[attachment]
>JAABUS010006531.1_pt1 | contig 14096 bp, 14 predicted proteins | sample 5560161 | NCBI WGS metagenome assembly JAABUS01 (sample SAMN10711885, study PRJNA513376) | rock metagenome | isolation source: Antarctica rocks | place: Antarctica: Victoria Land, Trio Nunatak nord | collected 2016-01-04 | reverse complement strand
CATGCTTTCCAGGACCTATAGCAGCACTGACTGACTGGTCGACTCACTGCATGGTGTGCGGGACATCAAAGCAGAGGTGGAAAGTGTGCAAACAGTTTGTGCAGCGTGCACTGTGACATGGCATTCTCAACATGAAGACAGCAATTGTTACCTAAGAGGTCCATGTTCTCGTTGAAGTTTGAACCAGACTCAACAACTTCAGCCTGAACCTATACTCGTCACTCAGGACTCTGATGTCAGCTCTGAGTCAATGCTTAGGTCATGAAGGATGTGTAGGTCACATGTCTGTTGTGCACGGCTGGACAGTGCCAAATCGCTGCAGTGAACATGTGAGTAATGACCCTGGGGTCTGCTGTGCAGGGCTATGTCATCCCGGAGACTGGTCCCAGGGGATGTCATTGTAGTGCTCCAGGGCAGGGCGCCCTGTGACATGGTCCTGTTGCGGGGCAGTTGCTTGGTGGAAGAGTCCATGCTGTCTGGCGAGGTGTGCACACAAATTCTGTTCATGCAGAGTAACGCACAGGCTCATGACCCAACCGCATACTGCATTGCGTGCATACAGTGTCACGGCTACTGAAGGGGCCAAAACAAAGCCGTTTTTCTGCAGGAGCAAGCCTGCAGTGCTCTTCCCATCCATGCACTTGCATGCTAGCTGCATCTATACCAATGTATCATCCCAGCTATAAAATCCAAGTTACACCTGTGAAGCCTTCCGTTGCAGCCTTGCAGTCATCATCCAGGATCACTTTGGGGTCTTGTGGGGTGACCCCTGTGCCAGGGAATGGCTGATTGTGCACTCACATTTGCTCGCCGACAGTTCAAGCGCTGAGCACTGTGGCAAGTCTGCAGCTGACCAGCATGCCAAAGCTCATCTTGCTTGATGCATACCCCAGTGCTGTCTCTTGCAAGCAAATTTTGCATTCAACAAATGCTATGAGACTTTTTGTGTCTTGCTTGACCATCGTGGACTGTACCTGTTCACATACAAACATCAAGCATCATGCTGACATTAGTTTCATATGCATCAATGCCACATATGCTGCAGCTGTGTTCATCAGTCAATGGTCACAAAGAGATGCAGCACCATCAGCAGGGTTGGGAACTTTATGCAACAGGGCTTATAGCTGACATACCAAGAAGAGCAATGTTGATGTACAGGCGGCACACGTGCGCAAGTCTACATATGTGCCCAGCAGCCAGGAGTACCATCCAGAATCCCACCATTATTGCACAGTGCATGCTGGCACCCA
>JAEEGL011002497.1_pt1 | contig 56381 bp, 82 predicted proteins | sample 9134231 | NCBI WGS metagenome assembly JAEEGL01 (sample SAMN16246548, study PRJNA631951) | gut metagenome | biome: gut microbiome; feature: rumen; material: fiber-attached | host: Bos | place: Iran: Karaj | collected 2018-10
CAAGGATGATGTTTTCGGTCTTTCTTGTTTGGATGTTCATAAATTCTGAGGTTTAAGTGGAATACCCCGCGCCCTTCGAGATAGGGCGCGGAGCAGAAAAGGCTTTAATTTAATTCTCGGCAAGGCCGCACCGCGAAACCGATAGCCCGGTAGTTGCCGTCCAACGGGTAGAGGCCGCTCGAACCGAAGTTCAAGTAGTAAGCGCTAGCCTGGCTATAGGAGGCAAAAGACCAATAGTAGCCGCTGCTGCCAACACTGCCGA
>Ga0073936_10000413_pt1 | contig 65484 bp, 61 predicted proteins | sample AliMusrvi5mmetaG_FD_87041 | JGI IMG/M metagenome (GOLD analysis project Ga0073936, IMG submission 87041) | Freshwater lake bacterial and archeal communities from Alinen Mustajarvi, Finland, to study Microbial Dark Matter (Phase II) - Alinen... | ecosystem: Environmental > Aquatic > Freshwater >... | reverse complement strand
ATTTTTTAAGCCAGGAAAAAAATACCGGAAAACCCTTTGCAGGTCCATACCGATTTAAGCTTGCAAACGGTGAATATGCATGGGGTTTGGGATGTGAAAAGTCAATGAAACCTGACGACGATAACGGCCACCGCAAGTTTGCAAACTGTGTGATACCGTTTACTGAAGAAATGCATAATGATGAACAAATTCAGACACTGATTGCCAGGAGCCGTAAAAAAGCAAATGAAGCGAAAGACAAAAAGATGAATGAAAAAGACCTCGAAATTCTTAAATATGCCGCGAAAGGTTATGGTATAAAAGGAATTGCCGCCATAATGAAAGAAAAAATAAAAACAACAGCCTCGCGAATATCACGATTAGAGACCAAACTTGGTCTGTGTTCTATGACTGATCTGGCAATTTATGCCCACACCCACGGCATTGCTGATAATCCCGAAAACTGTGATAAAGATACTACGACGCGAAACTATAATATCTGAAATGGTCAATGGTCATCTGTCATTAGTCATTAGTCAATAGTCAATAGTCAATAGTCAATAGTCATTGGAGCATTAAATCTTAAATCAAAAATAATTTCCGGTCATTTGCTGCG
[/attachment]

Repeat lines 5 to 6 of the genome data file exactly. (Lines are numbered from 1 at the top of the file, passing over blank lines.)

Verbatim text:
>Ga0073936_10000413_pt1 | contig 65484 bp, 61 predicted proteins | sample AliMusrvi5mmetaG_FD_87041 | JGI IMG/M metagenome (GOLD analysis project Ga0073936, IMG submission 87041) | Freshwater lake bacterial and archeal communities from Alinen Mustajarvi, Finland, to study Microbial Dark Matter (Phase II) - Alinen... | ecosystem: Environmental > Aquatic > Freshwater >... | reverse complement strand
ATTTTTTAAGCCAGGAAAAAAATACCGGAAAACCCTTTGCAGGTCCATACCGATTTAAGCTTGCAAACGGTGAATATGCATGGGGTTTGGGATGTGAAAAGTCAATGAAACCTGACGACGATAACGGCCACCGCAAGTTTGCAAACTGTGTGATACCGTTTACTGAAGAAATGCATAATGATGAACAAATTCAGACACTGATTGCCAGGAGCCGTAAAAAAGCAAATGAAGCGAAAGACAAAAAGATGAATGAAAAAGACCTCGAAATTCTTAAATATGCCGCGAAAGGTTATGGTATAAAAGGAATTGCCGCCATAATGAAAGAAAAAATAAAAACAACAGCCTCGCGAATATCACGATTAGAGACCAAACTTGGTCTGTGTTCTATGACTGATCTGGCAATTTATGCCCACACCCACGGCATTGCTGATAATCCCGAAAACTGTGATAAAGATACTACGACGCGAAACTATAATATCTGAAATGGTCAATGGTCATCTGTCATTAGTCATTAGTCAATAGTCAATAGTCAATAGTCAATAGTCATTGGAGCATTAAATCTTAAATCAAAAATAATTTCCGGTCATTTGCTGCG